Pact Ties Administrator Pay to Performance
Administrators in the Rochester, N.Y., school district have approved a three-year contract that includes an unusual system for holding principals and other employees accountable for their job performance.
The agreement includes incentive bonuses of as much as $950 for workers who are judged to be exceeding expectations. In contrast, employees who cannot meet job standards will receive no bonuses and no raises.
"I call it no pay for no performance," said Richard Stear, the president of the Association of Supervisors and Administrators of Rochester. "There are some real sanctions in it."
Tying pay raises to performance, while a standard practice in private business, is rare in education. The Cincinnati district has a pay-for-performance program for administrators that takes students' test scores into account. ("Cincinnati Links Administrators' Pay, Performance," Jan. 25, 1995.)
Under the Rochester agreement approved in late September, the 37,000-student district is setting up a union-district panel to oversee the career development of its 241 administrators. These include central-office employees, principals, assistant principals, and other school-based administrators.
A similar panel oversees the city's teachers, whose contract links teachers' pay with their peformance in several ways.
Adam Urbanski, the president of the Rochester Teachers Association, called the administrators' contract "a joke" and a tactic to pressure teachers into accepting a merit-pay system.
Goals and Evaluations
Tenured administrators will be evaluated once every three years, based on standards in five areas: leadership in reaching instructional goals, knowledge of teaching and learning and commitment to student success, effective organizational management, public engagement and collaboration, and professional development and reflective practice.
During the first two years of the contract, which is retroactive to last July, administrators will set goals for themselves, consult with their supervisors, and compile portfolios of their work. During the third year, two people chosen as reviewers will interview a given administrator, review the portfolio, and make a recommendation about the employee's performance.
One reviewer must be the employee's direct supervisor, unless the supervisor choses to select someone else. The employee gets to pick the other reviewer, who might be a parent, a teacher, or an administrative colleague.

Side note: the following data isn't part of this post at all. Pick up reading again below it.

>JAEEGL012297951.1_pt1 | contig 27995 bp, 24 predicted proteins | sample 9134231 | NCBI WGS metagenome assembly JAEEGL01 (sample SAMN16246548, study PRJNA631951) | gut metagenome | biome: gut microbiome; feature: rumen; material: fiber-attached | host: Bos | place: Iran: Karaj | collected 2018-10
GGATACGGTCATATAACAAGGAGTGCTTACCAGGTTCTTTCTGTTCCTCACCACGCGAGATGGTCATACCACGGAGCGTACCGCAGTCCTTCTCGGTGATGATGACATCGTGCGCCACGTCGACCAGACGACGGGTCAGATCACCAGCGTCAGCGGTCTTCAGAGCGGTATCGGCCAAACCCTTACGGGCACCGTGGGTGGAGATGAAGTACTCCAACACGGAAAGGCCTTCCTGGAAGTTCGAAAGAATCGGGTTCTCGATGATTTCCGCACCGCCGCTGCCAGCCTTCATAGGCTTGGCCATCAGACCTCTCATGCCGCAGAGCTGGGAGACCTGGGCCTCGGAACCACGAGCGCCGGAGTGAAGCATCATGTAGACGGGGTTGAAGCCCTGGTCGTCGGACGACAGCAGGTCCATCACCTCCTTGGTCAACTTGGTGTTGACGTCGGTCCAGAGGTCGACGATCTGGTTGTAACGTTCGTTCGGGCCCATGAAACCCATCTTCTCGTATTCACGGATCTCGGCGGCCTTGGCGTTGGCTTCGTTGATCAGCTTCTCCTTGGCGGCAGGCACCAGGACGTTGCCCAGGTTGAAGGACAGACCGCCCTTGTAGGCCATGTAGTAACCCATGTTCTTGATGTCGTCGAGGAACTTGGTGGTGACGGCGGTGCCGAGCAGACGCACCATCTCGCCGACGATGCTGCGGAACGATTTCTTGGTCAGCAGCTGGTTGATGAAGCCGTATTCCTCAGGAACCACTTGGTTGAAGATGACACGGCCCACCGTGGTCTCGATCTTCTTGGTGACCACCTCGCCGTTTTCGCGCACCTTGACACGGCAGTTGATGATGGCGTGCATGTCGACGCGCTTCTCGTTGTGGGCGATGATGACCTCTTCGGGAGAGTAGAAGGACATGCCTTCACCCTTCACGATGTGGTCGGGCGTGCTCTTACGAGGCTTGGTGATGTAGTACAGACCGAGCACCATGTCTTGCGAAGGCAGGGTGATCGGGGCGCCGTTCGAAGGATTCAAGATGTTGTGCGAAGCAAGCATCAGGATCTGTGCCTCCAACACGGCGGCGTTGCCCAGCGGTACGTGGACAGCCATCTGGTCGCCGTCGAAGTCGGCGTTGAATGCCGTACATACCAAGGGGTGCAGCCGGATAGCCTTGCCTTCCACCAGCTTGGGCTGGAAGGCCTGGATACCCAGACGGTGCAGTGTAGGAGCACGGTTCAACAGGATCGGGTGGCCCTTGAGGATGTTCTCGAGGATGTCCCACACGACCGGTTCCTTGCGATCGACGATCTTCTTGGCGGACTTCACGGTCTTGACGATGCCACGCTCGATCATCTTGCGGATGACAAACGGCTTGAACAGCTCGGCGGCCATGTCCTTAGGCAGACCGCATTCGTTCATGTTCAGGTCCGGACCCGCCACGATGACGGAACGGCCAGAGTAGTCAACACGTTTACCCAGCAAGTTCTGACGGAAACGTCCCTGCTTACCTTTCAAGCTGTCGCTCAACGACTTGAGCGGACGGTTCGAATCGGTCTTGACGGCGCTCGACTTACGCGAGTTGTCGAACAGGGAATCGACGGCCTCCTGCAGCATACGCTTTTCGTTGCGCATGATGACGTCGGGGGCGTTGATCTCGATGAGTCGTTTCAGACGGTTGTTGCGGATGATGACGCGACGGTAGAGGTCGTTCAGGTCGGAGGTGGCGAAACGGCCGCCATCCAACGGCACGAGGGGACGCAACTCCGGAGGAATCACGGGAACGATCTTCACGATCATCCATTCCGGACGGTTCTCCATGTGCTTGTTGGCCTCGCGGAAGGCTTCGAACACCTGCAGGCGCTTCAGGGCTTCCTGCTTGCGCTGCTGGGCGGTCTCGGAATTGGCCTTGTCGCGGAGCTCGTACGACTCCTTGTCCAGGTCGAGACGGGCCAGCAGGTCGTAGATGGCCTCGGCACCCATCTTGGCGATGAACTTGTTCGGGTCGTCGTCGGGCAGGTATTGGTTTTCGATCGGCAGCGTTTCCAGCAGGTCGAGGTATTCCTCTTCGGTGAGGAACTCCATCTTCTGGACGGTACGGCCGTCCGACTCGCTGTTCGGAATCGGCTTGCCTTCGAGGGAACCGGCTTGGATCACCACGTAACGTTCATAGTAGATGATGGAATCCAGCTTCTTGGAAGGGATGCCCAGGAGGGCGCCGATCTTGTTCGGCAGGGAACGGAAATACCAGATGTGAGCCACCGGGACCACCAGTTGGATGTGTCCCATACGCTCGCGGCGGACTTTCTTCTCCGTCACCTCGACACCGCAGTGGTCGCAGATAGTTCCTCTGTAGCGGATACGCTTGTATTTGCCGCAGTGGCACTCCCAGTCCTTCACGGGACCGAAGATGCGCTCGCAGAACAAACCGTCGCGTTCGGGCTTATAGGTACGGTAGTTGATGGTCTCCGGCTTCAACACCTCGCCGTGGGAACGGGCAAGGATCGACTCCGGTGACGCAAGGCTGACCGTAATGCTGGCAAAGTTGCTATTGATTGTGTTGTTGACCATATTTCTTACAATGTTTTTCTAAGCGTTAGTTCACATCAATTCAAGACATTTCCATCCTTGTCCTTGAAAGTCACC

Administrators judged to be exceeding expectations will receive one-time bonuses of $950, as well as a 3.25 percent annual salary increase. Those who meet expectations will receive a similar raise and a $700 bonus.
Employees who are judged to be in need of improvement will not receive bonuses, but they will get the negotiated raise. The union-district panel will help them get help to improve their performance, possibly by working with a mentor.
Finally, administrators who are rated unsatisfactory will not receive bonuses or raises. They will be required to participate in intensive intervention.
Administrators without tenure will be evaluated by their supervisors, using the same standards.
Focus on Individuals
The new system is expected to make evaluations more routine and standardized.
The process also links administrators' performance evaluations to the district's goals for the first time, Darryl Porter, the president of the school board, said.
"I'm very pleased because all along we've been dealing with group accountability, but not individual accountability," Mr. Porter said. "To improve the all-around group, you have to deal with the individuals."
The new evaluation system will be included in future contracts only if the district and the administrators' association agree it has been successful.
Mr. Stear said he is confident the new system will be an improvement over the old one. Most employees were found satisfactory, the process varied from supervisor to supervisor, and some workers went several years without a review, he said.
Edgar Miranda, the principal of Elementary School No. 28, said he welcomed the accountability provision. "It allows you to do more than just go down a checklist," he said. "You can really sit and think about what you do, share it with a colleague and a supervisor, and hopefully what comes out is a solid evaluation instrument that should improve practice."
Vol. 16, Issue 14